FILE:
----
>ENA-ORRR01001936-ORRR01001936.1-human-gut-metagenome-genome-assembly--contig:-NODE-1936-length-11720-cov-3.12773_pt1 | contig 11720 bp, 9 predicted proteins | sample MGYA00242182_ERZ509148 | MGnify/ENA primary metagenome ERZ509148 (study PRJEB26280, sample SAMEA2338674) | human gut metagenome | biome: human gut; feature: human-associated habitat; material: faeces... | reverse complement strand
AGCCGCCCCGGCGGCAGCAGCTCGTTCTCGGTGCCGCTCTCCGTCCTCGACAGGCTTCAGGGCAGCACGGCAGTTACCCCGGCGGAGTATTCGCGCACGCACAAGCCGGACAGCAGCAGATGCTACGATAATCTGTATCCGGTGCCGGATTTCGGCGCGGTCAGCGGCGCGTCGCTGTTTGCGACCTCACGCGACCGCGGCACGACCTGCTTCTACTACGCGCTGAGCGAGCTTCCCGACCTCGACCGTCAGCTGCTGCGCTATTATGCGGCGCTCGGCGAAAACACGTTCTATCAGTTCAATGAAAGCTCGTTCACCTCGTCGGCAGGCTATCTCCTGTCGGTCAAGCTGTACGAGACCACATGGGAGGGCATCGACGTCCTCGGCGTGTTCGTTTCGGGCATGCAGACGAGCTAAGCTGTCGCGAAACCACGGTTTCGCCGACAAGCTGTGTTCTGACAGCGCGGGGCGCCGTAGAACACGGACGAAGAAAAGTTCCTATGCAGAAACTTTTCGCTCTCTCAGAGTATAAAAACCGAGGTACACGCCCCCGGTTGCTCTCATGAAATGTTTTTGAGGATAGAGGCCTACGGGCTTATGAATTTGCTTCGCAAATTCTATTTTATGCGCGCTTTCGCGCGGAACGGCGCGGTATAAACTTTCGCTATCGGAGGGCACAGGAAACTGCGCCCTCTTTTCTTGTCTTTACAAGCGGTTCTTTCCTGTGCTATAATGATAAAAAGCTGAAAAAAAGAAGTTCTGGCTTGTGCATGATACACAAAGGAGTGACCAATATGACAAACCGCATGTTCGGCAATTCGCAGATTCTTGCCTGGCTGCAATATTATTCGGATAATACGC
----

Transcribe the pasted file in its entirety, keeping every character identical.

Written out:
>ENA-ORRR01001936-ORRR01001936.1-human-gut-metagenome-genome-assembly--contig:-NODE-1936-length-11720-cov-3.12773_pt1 | contig 11720 bp, 9 predicted proteins | sample MGYA00242182_ERZ509148 | MGnify/ENA primary metagenome ERZ509148 (study PRJEB26280, sample SAMEA2338674) | human gut metagenome | biome: human gut; feature: human-associated habitat; material: faeces... | reverse complement strand
AGCCGCCCCGGCGGCAGCAGCTCGTTCTCGGTGCCGCTCTCCGTCCTCGACAGGCTTCAGGGCAGCACGGCAGTTACCCCGGCGGAGTATTCGCGCACGCACAAGCCGGACAGCAGCAGATGCTACGATAATCTGTATCCGGTGCCGGATTTCGGCGCGGTCAGCGGCGCGTCGCTGTTTGCGACCTCACGCGACCGCGGCACGACCTGCTTCTACTACGCGCTGAGCGAGCTTCCCGACCTCGACCGTCAGCTGCTGCGCTATTATGCGGCGCTCGGCGAAAACACGTTCTATCAGTTCAATGAAAGCTCGTTCACCTCGTCGGCAGGCTATCTCCTGTCGGTCAAGCTGTACGAGACCACATGGGAGGGCATCGACGTCCTCGGCGTGTTCGTTTCGGGCATGCAGACGAGCTAAGCTGTCGCGAAACCACGGTTTCGCCGACAAGCTGTGTTCTGACAGCGCGGGGCGCCGTAGAACACGGACGAAGAAAAGTTCCTATGCAGAAACTTTTCGCTCTCTCAGAGTATAAAAACCGAGGTACACGCCCCCGGTTGCTCTCATGAAATGTTTTTGAGGATAGAGGCCTACGGGCTTATGAATTTGCTTCGCAAATTCTATTTTATGCGCGCTTTCGCGCGGAACGGCGCGGTATAAACTTTCGCTATCGGAGGGCACAGGAAACTGCGCCCTCTTTTCTTGTCTTTACAAGCGGTTCTTTCCTGTGCTATAATGATAAAAAGCTGAAAAAAAGAAGTTCTGGCTTGTGCATGATACACAAAGGAGTGACCAATATGACAAACCGCATGTTCGGCAATTCGCAGATTCTTGCCTGGCTGCAATATTATTCGGATAATACGC